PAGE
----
AC Milan Cannot Play With Four Attackers

James RiggioContributor ISeptember 6, 2010

Pato and Ronaldinho will be able to cotinue to work their magic together, but not at the same time with Robinho.
Pato and Ronaldinho will be able to cotinue to work their magic together, but not at the same time with Robinho.Dino Panato/Getty Images

It is certainly a great time for AC Milan fans as the club appears to have had a recharge of its batteries following the acquisitions of forwards Zlatan Ibrahimovic and Robinho to join Ronaldinho and Alexandre Pato up front in the Rossoneri attack.

The question some are suggesting is whether or not all four can play at the same time.

Coach Massimiliano Allegri may experiment with this idea. And if he does, he will soon find out it will not work.

AC Milan can play three of the four at one time, but not all four. A number of Italian soccer analysts have looked at different possible formations for a standard starting Rossoneri lineup. Some have included all four, but others have not.

I agree with those that do not have all four because the defensive abilities of the three Brazilian attacking midfielders in a proposed 4-2-3-1 setup are not strong enough to help the Milan duo that would be responsible for orchestrating the heart of the midfield.

Robinho and Pato are two of the most talented ball dribblers in the world. But neither has shown the ability to drift back and work as a defender to support the middle duo, which is playmaker Andrea Pirlo and captain Massimo Ambrosini, who is a pure defensive midfielder.

This scenario could work if Clarence Seedorf were one of the attacking midfielders, as he is a hybrid player since he is strong both offensively and defensively. Kevin Prince Boateng might also be able to make this possible, as he appears be the player the club hopes is the new Seedorf.

Also, this would take away from utilizing Pirlo’s best abilities and make him into a pure defender, for which he is not. AC Milan’s offense has been orchestrated by Andrea Pirlo for a number of years now and that should not change.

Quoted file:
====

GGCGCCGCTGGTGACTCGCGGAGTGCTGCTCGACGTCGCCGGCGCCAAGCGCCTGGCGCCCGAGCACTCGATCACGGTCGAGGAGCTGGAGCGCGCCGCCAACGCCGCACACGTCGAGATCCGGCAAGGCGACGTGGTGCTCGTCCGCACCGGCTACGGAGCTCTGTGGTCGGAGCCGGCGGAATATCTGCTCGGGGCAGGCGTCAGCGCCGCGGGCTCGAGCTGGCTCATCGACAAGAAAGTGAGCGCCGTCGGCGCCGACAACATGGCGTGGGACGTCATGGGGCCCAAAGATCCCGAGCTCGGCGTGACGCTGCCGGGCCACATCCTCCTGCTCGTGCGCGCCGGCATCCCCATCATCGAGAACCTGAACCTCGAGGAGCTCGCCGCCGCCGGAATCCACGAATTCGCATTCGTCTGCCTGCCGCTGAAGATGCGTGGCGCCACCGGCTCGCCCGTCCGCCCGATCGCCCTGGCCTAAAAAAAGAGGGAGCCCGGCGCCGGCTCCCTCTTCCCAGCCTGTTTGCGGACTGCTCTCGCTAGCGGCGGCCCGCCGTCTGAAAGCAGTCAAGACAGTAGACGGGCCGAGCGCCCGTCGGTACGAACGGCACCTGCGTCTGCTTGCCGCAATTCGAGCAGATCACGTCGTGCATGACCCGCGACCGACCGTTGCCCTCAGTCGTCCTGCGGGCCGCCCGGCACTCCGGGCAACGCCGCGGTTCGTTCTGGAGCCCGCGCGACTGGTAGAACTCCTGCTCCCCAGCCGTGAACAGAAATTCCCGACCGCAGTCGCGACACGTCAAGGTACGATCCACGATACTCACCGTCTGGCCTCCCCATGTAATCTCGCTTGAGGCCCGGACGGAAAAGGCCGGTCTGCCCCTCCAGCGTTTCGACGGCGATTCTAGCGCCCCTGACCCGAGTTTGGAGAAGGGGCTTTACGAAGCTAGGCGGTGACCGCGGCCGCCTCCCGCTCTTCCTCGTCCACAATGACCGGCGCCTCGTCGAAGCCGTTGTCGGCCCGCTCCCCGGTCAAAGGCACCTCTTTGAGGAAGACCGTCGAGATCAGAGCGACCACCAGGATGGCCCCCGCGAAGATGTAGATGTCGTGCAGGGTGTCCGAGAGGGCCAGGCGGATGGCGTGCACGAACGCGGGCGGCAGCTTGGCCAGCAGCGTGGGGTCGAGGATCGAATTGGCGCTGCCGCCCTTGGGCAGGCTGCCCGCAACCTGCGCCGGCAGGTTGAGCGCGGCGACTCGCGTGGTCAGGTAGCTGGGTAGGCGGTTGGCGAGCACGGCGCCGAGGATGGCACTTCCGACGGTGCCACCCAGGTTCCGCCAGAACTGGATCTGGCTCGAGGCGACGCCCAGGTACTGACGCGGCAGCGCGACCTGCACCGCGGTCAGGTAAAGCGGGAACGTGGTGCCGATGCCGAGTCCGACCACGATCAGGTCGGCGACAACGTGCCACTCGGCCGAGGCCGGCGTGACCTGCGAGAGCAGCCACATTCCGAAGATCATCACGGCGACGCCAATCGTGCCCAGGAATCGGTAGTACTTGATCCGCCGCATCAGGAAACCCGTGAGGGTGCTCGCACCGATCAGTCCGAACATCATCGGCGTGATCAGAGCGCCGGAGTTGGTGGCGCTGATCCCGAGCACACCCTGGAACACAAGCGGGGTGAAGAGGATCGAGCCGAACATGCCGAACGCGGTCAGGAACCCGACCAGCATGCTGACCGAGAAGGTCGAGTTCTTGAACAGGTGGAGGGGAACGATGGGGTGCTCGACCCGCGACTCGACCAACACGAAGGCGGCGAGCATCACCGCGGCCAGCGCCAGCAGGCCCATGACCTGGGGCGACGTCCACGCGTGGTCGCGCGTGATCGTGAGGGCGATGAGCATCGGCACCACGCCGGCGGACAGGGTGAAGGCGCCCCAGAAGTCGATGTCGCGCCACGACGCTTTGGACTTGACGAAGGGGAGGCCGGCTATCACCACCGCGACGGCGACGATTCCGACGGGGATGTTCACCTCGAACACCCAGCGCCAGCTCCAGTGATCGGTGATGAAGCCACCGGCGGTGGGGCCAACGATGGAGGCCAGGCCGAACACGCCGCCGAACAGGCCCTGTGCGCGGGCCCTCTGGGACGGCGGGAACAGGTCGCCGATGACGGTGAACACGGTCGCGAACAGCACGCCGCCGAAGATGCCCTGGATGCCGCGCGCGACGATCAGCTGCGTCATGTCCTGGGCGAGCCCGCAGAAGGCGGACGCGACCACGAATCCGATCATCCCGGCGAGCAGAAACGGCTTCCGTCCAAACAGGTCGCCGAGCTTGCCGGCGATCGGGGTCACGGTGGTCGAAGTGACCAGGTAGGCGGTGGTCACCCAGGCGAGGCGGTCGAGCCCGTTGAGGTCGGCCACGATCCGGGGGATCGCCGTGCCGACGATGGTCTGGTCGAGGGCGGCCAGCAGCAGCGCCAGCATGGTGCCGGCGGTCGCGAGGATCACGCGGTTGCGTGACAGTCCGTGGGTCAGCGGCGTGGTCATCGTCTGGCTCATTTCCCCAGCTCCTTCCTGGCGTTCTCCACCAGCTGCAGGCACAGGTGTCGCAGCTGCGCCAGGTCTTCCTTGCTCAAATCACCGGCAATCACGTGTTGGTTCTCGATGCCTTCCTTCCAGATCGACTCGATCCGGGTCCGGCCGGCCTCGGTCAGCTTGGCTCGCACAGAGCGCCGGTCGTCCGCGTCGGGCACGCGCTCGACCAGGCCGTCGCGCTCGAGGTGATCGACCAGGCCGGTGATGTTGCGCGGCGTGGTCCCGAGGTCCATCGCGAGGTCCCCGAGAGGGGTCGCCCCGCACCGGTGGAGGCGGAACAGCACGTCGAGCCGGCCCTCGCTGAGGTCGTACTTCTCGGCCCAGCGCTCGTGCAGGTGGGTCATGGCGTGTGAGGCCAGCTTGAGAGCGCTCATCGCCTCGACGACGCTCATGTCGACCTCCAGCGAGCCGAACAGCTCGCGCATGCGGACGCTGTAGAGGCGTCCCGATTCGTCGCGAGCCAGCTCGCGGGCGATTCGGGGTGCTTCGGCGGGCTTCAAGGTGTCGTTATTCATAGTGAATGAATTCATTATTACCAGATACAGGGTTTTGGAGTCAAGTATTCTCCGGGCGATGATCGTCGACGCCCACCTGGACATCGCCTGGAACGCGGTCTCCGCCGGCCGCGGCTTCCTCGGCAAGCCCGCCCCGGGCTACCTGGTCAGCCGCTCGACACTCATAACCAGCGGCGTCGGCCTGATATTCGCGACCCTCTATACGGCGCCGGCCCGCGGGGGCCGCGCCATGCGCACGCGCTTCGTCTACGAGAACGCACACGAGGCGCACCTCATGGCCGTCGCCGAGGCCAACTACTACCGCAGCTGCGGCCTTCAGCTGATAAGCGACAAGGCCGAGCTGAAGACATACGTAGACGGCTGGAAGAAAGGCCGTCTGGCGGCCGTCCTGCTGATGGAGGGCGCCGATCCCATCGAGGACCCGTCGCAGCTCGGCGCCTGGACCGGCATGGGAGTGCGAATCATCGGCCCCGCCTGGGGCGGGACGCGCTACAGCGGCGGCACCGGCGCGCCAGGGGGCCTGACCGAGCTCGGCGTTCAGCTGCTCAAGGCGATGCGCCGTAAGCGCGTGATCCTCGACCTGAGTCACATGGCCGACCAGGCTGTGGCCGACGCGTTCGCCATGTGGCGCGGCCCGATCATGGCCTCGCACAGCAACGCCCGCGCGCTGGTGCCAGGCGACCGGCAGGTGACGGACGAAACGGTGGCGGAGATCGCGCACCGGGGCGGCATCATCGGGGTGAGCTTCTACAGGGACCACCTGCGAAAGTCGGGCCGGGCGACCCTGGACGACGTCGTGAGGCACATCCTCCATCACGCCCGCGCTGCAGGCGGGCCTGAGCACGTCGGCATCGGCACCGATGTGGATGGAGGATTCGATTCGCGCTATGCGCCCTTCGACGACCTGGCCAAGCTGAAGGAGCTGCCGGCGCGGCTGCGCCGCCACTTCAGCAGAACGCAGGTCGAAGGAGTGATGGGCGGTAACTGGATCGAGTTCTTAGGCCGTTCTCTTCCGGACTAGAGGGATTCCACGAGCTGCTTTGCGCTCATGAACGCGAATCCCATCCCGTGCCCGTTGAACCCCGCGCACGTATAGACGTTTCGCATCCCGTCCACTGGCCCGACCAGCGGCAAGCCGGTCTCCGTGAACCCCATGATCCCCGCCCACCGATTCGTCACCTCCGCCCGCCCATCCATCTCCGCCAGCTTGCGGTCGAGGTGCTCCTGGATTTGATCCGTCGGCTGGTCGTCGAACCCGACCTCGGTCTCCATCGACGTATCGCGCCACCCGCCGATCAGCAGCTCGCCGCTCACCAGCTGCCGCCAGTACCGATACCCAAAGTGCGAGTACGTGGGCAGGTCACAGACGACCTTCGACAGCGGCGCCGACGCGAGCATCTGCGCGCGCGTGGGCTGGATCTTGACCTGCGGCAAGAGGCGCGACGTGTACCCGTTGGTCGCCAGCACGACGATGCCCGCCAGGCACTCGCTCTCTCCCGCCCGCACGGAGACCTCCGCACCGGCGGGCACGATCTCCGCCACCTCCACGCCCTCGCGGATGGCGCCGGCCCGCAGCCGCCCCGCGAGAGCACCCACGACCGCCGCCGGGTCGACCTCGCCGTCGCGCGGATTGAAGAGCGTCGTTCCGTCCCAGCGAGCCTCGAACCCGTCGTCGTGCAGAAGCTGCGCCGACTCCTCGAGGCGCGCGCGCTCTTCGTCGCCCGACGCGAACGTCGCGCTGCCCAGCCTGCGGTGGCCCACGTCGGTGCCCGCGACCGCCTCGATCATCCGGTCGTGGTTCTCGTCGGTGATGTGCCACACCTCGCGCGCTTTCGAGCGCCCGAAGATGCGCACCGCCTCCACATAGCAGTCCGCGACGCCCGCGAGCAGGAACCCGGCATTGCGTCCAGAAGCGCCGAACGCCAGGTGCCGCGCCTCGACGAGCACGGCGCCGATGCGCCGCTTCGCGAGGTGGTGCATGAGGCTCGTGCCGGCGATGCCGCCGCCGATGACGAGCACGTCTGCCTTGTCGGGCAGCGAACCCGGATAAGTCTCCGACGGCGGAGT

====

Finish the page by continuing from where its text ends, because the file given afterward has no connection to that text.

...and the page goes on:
This is not the first time in recent memory that AC Milan has encountered a similar scenario. Back in 2002-03, the club had four players for three spots with Portuguese attacking midfielder Rui Costa, Ukrainian forward Andriy Shevchenko, Brazilian attacking midfielder Rivaldo, and Italian center forward Filippo Inzaghi.

Ironically, the cast member who was voted off first ended up being the one few expected to be as Rivaldo found more time on the bench than the others. Injuries and perhaps a lack of willingness to contribute defensively prompted Rivaldo to appear just 22 times in a Rossoneri uniform.

The standard formation the Rossoneri need to go with is the Christmas tree one. A 4-3-2-1 makes the most sense or a very similar 4-3-1-2.

Milan has Alessandro Nesta and Thiago Silva who have cemented their names as starters in the center of the defense and the vast improvement over the past year of Luca Antonini appears to have made him the obvious choice for the left side of the defense. The club is deep enough in the right back role that it has as many as five candidates for the spot.

With two defensive minded midfielders surrounding Pirlo, Allegri can choose two of the three Brazilians in the attacking midfield role with Ibrahimovic up front, backed up by Inzaghi. Pato and or Robinho can also be paired up front with Ibrahimovic if needed.

The recent additions to the squad could give fans hope that a pattern is starting to develop. Since the club won the UEFA Champions League in 2003 and 2007, it would need to win once again this year to continue the cycle.

Former longtime Milan coach Carlo Ancelotti has realized patterns and has already stated he hopes to coach Italy in the 2030 World Cup, since the Azzurri have developed a pattern of appearing in a World Cup final every 12 years and winning one every 24.

This season may very well be the one in which the Rossoneri create one of their own.